Malaysia bars two boats with over 800 migrants from entering
May 14, LANGKAWI. Malaysia: Thousands of Rohingyas and Bangladeshis abandoned at sea by human traffickers are stranded while knowing not what will be their destination as Malaysia turned away two boats crammed with more than 800 migrants, on Thursday. Despite appeals by the UNHCR, Malaysia’s neighbors–Indonesia and Thailand, also appeared reluctant to proved refuge to these stranded women and children.
Fearing arrests, captains tied to trafficking networks have in recent days abandoned ships in the busy Malacca Strait and surrounding waters, leaving behind their human cargo, in many cases with little food or water, according to survivors.
Nearly 1,600 have been rescued, but an estimated 6,000 remain abandoned at sea.
Today Online reported that Malaysian Deputy Home Minister Wan Junaidi Jaafar said about 500 people on board a boat found yesterday (May 13) off the coast of northern Penang state — just days after more than a thousand refugees were taken in on nearby Langkawi island — were given provisions and then sent on their way.
“What do you expect us to do?” he said. “We have been very nice to the people who broke into our border. We have treated them humanely but they cannot be flooding our shores like this.”
“We have to send the right message that they are not welcome here.”
Another boat carrying about 300 migrants was turned away near Langkawi Island overnight, according to two Malaysian officials who declined to be identified because they were not authorised to speak to the press. Malaysia’s Maritime Enforcement Agency director-general Mohammad Amdan Kurish said all vessels ferrying illegal immigrants will be escorted out of Malaysian waters and patrols were being stepped up.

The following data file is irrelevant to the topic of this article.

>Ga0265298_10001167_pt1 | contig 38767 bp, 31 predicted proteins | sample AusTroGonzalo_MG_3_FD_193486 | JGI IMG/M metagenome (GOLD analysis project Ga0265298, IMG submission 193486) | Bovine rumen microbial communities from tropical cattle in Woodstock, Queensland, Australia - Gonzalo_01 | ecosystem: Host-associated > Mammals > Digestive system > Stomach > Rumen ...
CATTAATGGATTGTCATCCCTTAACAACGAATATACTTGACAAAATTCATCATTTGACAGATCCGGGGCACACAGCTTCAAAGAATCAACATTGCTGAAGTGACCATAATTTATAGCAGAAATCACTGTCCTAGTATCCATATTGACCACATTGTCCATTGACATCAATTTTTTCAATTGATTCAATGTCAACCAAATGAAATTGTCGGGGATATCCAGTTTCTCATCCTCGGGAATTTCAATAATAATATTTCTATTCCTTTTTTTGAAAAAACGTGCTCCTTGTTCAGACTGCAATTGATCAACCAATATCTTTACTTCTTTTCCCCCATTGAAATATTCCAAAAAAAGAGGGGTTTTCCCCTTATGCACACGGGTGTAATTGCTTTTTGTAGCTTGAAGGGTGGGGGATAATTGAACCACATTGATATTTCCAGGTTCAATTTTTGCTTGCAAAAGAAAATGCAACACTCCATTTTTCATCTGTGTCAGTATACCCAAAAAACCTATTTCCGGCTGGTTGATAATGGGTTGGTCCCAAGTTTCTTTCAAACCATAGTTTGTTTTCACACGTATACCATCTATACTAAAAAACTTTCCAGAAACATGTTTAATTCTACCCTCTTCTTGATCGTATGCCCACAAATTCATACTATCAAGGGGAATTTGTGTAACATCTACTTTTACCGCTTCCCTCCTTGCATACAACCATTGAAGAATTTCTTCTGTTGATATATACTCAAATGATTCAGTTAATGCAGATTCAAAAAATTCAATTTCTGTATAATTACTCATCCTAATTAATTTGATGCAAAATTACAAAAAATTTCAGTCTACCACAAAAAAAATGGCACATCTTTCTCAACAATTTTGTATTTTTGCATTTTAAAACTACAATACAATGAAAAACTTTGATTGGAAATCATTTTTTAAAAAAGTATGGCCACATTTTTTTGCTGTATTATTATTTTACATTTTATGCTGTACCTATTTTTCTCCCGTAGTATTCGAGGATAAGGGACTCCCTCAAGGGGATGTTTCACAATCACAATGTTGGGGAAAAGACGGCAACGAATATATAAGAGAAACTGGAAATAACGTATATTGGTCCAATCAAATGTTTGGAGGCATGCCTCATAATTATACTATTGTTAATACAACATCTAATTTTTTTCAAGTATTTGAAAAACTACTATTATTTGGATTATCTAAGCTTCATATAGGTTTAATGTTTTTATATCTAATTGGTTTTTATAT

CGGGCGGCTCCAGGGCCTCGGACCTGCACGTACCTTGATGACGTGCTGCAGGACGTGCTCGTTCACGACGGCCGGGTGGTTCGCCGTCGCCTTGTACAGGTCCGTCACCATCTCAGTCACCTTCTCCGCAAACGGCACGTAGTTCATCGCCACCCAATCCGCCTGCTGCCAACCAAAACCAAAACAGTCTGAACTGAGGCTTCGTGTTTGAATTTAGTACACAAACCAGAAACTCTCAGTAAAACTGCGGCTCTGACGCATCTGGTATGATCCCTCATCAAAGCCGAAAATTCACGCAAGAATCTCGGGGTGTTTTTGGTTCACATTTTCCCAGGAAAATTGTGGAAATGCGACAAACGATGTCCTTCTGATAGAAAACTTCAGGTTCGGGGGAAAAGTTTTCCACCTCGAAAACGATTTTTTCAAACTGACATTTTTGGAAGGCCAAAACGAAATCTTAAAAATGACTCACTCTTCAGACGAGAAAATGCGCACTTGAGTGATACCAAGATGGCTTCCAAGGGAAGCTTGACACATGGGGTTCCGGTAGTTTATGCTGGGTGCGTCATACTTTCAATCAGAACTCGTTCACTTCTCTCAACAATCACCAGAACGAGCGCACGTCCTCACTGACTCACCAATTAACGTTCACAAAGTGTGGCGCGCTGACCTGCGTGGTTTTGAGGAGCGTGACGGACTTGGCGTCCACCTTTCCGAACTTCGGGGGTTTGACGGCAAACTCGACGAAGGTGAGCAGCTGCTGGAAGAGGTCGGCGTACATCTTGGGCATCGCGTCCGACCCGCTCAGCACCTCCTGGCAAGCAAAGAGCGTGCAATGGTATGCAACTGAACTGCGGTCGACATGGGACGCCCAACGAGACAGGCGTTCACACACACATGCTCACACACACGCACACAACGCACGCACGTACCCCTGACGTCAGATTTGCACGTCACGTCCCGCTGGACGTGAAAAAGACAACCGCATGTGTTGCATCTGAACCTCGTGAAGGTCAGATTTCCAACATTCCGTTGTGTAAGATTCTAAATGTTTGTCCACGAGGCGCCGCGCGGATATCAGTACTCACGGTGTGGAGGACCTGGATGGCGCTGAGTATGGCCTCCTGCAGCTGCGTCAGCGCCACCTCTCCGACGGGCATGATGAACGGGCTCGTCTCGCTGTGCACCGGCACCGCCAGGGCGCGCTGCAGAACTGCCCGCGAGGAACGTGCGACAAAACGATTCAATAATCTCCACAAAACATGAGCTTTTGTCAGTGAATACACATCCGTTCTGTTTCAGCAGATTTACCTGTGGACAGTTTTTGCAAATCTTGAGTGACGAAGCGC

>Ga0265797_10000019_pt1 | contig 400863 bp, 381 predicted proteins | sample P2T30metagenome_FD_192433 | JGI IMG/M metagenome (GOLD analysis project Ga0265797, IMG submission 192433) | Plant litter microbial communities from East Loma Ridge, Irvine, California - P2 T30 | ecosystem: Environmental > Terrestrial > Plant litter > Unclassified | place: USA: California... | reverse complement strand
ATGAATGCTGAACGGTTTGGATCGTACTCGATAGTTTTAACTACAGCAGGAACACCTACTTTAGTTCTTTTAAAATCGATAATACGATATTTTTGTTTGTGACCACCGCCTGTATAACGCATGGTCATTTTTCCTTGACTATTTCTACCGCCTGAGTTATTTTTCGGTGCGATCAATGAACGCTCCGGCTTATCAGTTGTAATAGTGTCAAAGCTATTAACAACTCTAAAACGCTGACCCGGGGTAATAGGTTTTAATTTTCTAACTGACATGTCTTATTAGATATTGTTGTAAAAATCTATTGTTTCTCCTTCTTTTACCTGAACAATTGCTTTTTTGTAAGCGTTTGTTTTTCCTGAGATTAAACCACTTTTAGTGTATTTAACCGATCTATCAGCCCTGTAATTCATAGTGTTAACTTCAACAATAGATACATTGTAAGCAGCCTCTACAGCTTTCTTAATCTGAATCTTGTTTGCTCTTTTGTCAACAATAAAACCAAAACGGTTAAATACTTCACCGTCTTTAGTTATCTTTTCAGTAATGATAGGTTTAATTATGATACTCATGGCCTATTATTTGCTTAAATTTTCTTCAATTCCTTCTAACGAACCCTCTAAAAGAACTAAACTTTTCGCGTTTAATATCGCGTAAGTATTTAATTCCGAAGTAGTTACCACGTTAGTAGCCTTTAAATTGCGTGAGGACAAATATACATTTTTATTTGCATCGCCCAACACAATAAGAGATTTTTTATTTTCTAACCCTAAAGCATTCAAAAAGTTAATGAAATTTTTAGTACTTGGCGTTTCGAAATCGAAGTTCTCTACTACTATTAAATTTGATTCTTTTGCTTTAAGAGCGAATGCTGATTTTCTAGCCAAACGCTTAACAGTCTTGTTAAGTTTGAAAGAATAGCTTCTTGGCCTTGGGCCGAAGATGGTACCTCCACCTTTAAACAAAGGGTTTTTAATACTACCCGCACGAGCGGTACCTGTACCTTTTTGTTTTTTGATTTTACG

Malaysia, which is not a signatory of international conventions on refugees, is host to more than 150,000 refugees and asylum seekers, the majority are from Myanmar. More than 45,000 of them are Rohingya, according to the UN refugee agency, many more than almost any other country.
But because they have no legal status, job opportunities are limited. They also have little or no access to basic services like education and health care and are vulnerable to arrests and deportation. A small number is resettled to third countries, again because nobody wants them.
In the last three years, more than 120,000 members of the Muslim minority have boarded ships to flee to other countries, according to the UN refugee agency.
But no governments in the region appear willing to take them in, fearing that accepting a few would result in an unstoppable flow of poor, uneducated migrants. At the same time, they have for years bowed to the wishes of Myanmar at regional conferences, avoiding all discussions of state-sponsored discrimination against the Rohingya.
Thailand’s Foreign Minister General Thanasak Patimaprakorn said his government will not set up an official refugee shelter for the Rohingya people but is willing to provide short-term assistance based on humanitarian principles.
Denied citizenship by national law, members of the Rohingya minority are effectively stateless. They have limited access to education or adequate health care and cannot move around freely. They have been attacked by the military and chased from their homes and land by extremist Buddhist mobs.
With the crisis now reaching a crescendo, Thailand said it would hold an emergency meeting later this month in Bangkok to discuss the exodus and “root causes”. Representatives from 15 countries are expected to attend — including Myanmar.
Mr Wan Junaidi said it was time to put pressure on the former pariah-state to address the Rohingya crisis.
“You talk about democracy, but don’t treat your citizens like trash, like criminals until they need to run away to our country,” he said.
The Oslo Times